Most of the Albese stores shut for siesta so be sure to plan your stroll when the stores are open which is until 12:30/1pm and then between 4pm and 7pm. I suggest select a table at one of the numerous outdoor cafes – my favourite is Vincafé on Via Vittorio Emanuele 12 – and enjoy an aperitif during the evening “passeggiata”, when the locals come out to view and be viewed. Cin cin.
Bakeries and sweetshops
“Pasticceria Cheinasso”, Corso Langhe 88, famous for its torta di nocciole
“Io, Tu e I dolci”, Piazza Savona 12
“Sacco”, Via Cavour 9, for hazelnut cakes and rum macaroons
“Pasticceria Cignetti”, Via Vittorio Emanuele 5, a wonderful old bar/pasticceria since 1878, famous for its torrone. Also try the albesi al barolo (wine flavoured macaroons)
Bars and Cafes
Vincafé, Via Vittorio Emanuele 12, my long standing favourite cafè in Alba. They serve great food all day long and generally always have outdoor seating that offers a great spot for people watching.
“Casa del Caffè”, Via Macrino 1, a large roasting machine is in front as are sacks of beans for show. But you purchase from plastic containers that preserve the aroma of the beans.
“Enoclub”, Piazza Savona 4, contact: 0173 220 629. Closed Monday and Sunday evening. Very good food. Restaurant located in the lower ground floor of a but the room is nice/charming (but no windows). Good service and wine list.
La Libera, Via E. Pertinance 24, contact 0173293 155. Closed Monday and Sunday. A more contemporary setting with glass and chrome tables that serves classic Langhe cuisine.
Osteria Dell’Arco, Piazza Savona 5, contact 0173 228 028. Closed Monday and Sunday. Tradtional setting with good traditional good. The rabbit cooked in Arneis is always very good.
La Piola, Piazza Risorgimento 4, contact 0173 442 800. This restaurant is unique in that it has only a choice of one “primo” and “second” each day but also always serves a choice of pasta and a choice of antipasti. It also shares a kitchen with the Ceretto family’s 1 star restaurant, Piazza Duomo, and so it has been my experience that the secondo is of a higher quality than one might expect for this level of dining. Both are owned by the Ceretto family, so all the wines are Ceretto (the white arneis Blangè being one of my favourite white wines). There is glass extension in front of the restaurant to eat at or else in the restaurant itself (which I always prefer for some reason).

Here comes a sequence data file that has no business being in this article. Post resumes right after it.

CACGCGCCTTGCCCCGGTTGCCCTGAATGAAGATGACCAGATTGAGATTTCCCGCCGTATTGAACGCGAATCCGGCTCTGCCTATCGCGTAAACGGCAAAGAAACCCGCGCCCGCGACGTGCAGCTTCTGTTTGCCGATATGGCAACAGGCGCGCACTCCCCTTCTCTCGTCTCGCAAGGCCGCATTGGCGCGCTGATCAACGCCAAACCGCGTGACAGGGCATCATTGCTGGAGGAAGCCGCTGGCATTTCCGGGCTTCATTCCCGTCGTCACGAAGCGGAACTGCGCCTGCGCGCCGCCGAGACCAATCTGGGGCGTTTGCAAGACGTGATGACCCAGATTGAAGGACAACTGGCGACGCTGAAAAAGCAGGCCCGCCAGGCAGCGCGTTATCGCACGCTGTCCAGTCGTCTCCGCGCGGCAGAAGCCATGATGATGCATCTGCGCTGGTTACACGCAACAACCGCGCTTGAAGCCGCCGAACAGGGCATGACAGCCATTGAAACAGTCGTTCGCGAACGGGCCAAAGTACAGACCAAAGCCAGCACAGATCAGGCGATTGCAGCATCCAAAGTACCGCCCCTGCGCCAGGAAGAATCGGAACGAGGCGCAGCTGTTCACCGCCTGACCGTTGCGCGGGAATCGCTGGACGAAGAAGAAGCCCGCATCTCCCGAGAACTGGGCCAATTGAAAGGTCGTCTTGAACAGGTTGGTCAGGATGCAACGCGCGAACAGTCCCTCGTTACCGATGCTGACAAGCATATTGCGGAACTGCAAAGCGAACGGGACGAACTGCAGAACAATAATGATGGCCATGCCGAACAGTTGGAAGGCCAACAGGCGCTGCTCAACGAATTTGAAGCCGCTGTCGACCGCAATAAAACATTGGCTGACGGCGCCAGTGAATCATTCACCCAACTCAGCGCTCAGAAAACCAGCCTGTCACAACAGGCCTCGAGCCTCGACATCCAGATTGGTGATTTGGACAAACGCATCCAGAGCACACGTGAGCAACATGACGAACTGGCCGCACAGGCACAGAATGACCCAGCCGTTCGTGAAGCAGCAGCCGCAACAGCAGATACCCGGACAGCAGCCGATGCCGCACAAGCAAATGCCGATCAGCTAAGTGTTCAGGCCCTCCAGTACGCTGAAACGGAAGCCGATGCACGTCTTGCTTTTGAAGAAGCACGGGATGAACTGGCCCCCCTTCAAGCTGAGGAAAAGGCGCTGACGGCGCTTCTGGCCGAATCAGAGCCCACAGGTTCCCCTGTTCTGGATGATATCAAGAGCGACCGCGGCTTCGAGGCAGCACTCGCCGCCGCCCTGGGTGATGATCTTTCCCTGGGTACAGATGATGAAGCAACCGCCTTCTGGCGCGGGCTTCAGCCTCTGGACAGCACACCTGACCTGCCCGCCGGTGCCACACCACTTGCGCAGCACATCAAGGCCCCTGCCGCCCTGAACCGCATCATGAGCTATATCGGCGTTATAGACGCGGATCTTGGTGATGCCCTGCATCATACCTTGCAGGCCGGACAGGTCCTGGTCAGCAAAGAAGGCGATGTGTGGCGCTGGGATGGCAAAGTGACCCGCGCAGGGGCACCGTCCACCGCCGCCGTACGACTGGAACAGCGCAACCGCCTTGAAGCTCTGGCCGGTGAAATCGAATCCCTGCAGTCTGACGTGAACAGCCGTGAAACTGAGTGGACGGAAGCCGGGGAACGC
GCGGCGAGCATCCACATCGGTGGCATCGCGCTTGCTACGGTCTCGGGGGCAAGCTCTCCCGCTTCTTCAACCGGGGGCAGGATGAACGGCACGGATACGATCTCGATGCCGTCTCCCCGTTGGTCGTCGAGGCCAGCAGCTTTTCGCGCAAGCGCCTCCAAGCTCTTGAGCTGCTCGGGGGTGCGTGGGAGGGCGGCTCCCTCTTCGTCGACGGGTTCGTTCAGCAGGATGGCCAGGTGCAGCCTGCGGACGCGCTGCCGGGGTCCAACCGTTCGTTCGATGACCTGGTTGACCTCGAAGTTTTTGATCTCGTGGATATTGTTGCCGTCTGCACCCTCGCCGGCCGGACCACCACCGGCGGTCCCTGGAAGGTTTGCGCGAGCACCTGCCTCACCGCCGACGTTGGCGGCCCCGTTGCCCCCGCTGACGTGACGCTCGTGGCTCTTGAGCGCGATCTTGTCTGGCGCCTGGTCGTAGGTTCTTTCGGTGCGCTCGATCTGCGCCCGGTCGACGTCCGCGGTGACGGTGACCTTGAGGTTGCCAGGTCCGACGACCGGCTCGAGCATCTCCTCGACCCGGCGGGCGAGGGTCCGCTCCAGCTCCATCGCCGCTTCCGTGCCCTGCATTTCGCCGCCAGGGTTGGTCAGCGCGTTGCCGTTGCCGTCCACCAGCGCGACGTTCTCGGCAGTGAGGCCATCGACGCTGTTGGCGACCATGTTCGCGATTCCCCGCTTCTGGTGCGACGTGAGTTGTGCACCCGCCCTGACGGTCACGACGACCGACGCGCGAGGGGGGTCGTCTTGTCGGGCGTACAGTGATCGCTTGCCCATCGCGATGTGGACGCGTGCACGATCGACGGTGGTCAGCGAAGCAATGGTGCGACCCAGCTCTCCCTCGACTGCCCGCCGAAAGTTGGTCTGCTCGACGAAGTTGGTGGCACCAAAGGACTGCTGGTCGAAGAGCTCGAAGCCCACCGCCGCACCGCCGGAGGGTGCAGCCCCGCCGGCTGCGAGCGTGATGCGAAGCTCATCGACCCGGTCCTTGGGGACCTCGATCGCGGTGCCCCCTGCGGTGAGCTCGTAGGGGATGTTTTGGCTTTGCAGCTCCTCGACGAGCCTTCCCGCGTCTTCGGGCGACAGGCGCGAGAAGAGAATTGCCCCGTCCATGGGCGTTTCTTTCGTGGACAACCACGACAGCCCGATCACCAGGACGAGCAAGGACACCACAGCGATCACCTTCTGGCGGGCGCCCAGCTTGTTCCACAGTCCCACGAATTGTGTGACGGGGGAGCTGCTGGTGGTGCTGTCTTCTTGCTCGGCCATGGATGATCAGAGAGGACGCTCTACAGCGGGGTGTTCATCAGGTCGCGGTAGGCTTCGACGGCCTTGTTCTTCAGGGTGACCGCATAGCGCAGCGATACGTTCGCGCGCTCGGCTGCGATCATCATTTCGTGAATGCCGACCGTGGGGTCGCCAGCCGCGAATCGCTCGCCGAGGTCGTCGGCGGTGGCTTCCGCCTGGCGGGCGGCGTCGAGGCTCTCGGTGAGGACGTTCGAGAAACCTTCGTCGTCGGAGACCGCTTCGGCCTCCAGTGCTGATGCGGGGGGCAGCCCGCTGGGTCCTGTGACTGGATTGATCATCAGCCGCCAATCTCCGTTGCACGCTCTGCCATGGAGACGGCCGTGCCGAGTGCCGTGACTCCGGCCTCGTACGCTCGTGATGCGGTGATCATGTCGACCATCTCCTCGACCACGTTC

“Ristorante La Capannina”, Borgo Moretta, Strada Profonda 21, this restaurant claims to have invented sliced carne cruda, the raw veal antipasto that is so popular in the Langhe.
“Vineria dell’Umberto”, Piazza Savona 4, closed Monday and August, this is a welcoming place for good food and excellent wine, the main reason to come here is to sample wines from a list that contains 200 selections.
A walk down Via Vittorio Emanuele, one of the main thoroughfares of Alba, contains many shops and stores that merit your attention:
- Cignetti, 5
- Pasta Fresca Corino, 9A
- Pasticceria Beretta, 16A
- Polleria Ratti, 18B
- Pasticceria Petitti, 25
- Ponzio Tartufi, 26
- Aldo Martino, 27